Hard Disk storage solution for a (large) array of matrices

I just finished an enormous scientific simulation (billions of regressions, trillions of allocations).
The final output are a few arrays of matrices: 100000-element Vector{Matrix{Float64}}. I am looking for a solution to store them locally to recall them later in Julia. (both for future use and because I need to kill julia as it’s boggling up 7gb of RAM and 95% GPU after all the heavy lifting).

Essentially, how do I store structures of the type:

A= [ rand(3,3) for i in 1:10^7 ]

Cursory browsing of binary formats packages (HDF5, JLD2 , etc) yields no results.
I am really married to the Array{Array{Float64, 2}, 1} struct as 1000s of lines of code are written around it. I suppose I’ll have to reshape them into vectors for storage to hcat() them after recall? If so, what’s an efficient algorithm to do so please?

Perhaps serialization?

Edit: although it does seem like HDF5 was built for exactly the sort of data that you are trying to write:

using HDF5
A = [rand(3, 3) for ind in 1:10]
M = stack(A) # <-- As far as I can tell ... this isn't very expensive.
h5write("test.h5", "bigggg/M", M)
M_copy = h5read("test.h5", "bigggg/M")

example from here.

Thanks for the reply :)) did you try running this code? This is DataFrames.stack(), right? if so, it throws:

ERROR: MethodError: no method matching stack(::Vector{Matrix{Float64}})

If stack() were to work it’d be exactly what I am looking for: some function to convert my structure into something storable to be unconverted upon use.

BTW, yes I did tentatively tinker with HDF5 but I was discouraged by the documentation which suggests it accepts a fairly narrow range of types.

If I were you, I would preallocate a three-dimensional array from the beginning (with the last axis for different simulations and the first two for the matrices) and let the code for simulations directly write results to that array in-place. For example, you could use selectdim to get a view into the three-dimensional array for a specific matrix associated with a given value in the third dimension.

If it really has to be Array{Array{Float64, 2}, 1}, then you could just create a large vector and then use a for loop to copy values into the large vector. There is no need to use something else. Just a plain for loop is good enough. The resulting vector can be written to file in various formats. I would consider Arrow.jl which is fast.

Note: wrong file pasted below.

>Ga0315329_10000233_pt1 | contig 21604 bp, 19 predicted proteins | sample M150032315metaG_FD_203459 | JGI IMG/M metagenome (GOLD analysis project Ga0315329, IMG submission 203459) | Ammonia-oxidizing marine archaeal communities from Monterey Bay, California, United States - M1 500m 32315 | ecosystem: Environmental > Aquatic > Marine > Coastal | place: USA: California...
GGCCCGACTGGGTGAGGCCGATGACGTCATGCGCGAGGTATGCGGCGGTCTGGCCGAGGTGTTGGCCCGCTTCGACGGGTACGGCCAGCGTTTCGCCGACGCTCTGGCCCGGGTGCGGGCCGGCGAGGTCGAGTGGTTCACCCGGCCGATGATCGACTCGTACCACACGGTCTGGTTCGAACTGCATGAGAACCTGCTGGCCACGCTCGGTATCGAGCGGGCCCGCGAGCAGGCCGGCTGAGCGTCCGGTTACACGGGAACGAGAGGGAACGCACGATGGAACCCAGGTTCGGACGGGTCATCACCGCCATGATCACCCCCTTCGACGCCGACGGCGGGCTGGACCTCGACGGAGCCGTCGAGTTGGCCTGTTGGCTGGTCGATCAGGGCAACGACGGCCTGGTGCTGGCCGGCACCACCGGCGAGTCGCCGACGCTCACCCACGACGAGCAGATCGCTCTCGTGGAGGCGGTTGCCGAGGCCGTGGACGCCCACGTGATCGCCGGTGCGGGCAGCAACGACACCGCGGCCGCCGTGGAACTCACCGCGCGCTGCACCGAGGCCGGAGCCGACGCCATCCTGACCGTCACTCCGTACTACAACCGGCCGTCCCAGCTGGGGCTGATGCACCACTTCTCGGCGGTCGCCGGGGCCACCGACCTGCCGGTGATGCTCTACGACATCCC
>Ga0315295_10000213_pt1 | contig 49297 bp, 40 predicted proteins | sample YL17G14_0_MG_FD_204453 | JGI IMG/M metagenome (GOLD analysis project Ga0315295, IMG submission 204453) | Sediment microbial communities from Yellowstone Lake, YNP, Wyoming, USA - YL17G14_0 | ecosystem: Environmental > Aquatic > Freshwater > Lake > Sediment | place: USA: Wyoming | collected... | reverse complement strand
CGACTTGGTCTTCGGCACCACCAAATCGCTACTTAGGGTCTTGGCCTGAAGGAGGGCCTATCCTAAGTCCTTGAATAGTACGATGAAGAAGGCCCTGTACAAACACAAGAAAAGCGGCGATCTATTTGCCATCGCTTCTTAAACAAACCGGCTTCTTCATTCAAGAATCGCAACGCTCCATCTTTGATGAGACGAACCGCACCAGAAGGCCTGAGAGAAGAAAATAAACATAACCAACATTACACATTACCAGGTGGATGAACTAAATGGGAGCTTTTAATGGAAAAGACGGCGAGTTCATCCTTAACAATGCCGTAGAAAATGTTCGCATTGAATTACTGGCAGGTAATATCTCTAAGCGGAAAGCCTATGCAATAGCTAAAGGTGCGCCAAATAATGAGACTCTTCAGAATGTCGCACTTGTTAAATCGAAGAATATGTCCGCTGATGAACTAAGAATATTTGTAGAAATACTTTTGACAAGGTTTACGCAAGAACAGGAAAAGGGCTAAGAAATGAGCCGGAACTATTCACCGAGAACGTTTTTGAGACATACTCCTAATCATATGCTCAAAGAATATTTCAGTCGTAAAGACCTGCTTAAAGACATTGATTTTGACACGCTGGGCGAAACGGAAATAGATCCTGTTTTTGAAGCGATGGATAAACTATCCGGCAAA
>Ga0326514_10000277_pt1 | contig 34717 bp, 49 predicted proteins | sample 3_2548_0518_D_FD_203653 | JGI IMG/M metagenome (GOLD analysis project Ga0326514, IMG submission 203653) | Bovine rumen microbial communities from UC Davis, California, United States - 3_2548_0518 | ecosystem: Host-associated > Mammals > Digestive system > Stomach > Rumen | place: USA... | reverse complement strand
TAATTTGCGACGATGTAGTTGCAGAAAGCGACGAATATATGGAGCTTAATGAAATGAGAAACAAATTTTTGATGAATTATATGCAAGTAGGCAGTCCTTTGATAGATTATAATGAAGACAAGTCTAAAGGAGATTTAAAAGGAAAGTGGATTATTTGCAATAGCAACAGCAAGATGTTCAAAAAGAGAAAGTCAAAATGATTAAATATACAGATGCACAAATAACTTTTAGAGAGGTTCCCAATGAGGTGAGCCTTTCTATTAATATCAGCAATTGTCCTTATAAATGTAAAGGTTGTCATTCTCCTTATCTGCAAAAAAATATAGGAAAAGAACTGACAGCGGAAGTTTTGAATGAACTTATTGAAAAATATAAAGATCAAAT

Also, why is the range of types for HDF5 not sufficient if everything is about numbers?

Yes - I had that as a script on my system. It ran fine on Julia 1.9 …
stack wasn’t Dataframes.stack though, it was probably Base.stack or something. In my REPL:

help?> stack
search: stack stacktrace StackTraces StackOverflowError instances abstract AbstractSet AbstractChar AbstractDict

  stack(iter; [dims])

  Combine a collection of arrays (or other iterable objects) of equal size into one larger array, by arranging them
  along one or more new dimensions.

For large arrays of 3x3 matrix, or any small fixed-size matrix, I would strongly consider using arrays of StaticArrays. They will be much faster to work with and take less storage and be easier to store on disk (because an array of SMatrix is stored contiguously in memory. (Your code won’t need to change much because an SMatrix can still be used with standard matrix operations.) e.g. you can easily store it as a single HDF5 dataset, possibly with a reinterpret.


Ok so for now this works, although I am surprised there isn’t a way to store idiosyncratic Julia structs:

using CSV, Tables

to_store= reduce(vcat, A) # as big matrix

CSV.write("FileName.csv",  Tables.table(to_store), writeheader=false) #easily storable in universal formats

temp= CSV.File("FileName.csv", df) |> Tables.matrix() #call and transform to matrix

#shape into arrays of arrays.
to_use= [temp[i:(i+size(temp,2)-1), :] for i in range(1, size(temp,1), step= size(temp,2)]
> to_use == A

I was under the impression @frylock suggested HDF5 can store jagged arrays, hence my ongoing skepticism.

Why? My understanding is that lists of arrays are faster and more readable. For one, the indexing will be column-based more often. Then it’s also faster to program: I.E: A[i] to access a desired matrix instead of less readable and more complex slicings (like the ones in my workaround above).
I am also interested in conducting matrix-level operations on each element of A, which are efficiently parallelized across the Array{Array{Float64, 2}, 1} struct natively I.E:

> @btime mean($A); # outputs single 3x3 matrix of means across all A
45.558 ms (10000001 allocations: 1.19 GiB)